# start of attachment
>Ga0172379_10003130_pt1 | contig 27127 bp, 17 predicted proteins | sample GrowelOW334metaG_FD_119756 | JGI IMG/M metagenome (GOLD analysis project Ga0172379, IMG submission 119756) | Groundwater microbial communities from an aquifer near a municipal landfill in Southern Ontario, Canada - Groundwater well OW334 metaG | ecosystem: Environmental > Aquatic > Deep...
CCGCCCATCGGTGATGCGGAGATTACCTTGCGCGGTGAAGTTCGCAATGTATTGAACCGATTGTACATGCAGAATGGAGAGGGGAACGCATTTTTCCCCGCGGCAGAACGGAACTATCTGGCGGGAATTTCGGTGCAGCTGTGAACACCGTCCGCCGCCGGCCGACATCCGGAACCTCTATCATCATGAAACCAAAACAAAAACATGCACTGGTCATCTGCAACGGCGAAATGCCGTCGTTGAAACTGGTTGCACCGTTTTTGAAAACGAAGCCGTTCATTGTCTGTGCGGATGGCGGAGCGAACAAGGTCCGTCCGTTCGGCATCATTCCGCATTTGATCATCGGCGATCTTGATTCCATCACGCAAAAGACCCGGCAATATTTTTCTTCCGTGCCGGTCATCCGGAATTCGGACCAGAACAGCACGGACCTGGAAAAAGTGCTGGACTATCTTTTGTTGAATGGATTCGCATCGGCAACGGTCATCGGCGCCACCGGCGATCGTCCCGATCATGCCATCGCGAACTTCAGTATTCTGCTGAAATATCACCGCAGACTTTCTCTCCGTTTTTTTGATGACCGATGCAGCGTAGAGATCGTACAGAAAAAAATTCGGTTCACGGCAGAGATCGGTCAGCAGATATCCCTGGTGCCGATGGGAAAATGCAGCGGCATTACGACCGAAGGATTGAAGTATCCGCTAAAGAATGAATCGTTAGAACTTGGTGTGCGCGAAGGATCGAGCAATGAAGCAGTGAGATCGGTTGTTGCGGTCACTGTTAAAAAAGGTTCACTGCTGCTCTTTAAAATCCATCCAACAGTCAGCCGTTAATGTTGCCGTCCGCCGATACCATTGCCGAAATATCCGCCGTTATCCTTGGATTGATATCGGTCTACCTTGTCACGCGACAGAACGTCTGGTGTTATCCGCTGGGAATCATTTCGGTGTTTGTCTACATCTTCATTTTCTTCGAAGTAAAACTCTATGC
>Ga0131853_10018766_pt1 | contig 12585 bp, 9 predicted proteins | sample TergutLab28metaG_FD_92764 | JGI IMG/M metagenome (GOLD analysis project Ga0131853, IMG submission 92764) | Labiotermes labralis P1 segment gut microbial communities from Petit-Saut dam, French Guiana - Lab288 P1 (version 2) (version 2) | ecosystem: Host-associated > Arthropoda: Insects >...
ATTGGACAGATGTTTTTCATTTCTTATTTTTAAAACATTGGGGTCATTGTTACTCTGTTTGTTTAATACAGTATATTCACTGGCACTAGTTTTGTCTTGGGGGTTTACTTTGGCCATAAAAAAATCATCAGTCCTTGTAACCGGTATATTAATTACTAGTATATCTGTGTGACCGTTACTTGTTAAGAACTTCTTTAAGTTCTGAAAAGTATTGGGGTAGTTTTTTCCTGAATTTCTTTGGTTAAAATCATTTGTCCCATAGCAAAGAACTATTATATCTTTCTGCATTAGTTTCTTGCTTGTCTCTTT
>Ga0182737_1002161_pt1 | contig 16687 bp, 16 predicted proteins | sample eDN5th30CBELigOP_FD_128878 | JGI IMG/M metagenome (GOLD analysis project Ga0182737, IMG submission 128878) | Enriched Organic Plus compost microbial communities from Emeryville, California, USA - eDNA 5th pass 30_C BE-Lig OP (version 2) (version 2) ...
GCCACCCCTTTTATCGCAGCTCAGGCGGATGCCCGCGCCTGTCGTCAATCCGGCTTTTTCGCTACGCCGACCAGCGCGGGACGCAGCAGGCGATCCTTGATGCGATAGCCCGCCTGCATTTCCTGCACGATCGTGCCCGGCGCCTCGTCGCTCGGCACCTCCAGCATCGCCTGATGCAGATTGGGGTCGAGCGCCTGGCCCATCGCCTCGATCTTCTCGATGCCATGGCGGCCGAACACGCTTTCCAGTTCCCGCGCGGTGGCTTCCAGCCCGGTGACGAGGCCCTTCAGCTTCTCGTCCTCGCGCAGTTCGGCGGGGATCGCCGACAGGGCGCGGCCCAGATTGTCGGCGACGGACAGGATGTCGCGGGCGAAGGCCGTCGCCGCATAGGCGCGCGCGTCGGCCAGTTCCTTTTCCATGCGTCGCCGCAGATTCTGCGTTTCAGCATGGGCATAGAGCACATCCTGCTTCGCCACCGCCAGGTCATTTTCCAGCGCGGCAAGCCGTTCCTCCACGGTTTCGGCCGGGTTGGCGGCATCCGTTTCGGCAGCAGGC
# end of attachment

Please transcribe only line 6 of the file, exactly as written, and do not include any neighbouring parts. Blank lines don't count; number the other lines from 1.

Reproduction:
GCCACCCCTTTTATCGCAGCTCAGGCGGATGCCCGCGCCTGTCGTCAATCCGGCTTTTTCGCTACGCCGACCAGCGCGGGACGCAGCAGGCGATCCTTGATGCGATAGCCCGCCTGCATTTCCTGCACGATCGTGCCCGGCGCCTCGTCGCTCGGCACCTCCAGCATCGCCTGATGCAGATTGGGGTCGAGCGCCTGGCCCATCGCCTCGATCTTCTCGATGCCATGGCGGCCGAACACGCTTTCCAGTTCCCGCGCGGTGGCTTCCAGCCCGGTGACGAGGCCCTTCAGCTTCTCGTCCTCGCGCAGTTCGGCGGGGATCGCCGACAGGGCGCGGCCCAGATTGTCGGCGACGGACAGGATGTCGCGGGCGAAGGCCGTCGCCGCATAGGCGCGCGCGTCGGCCAGTTCCTTTTCCATGCGTCGCCGCAGATTCTGCGTTTCAGCATGGGCATAGAGCACATCCTGCTTCGCCACCGCCAGGTCATTTTCCAGCGCGGCAAGCCGTTCCTCCACGGTTTCGGCCGGGTTGGCGGCATCCGTTTCGGCAGCAGGC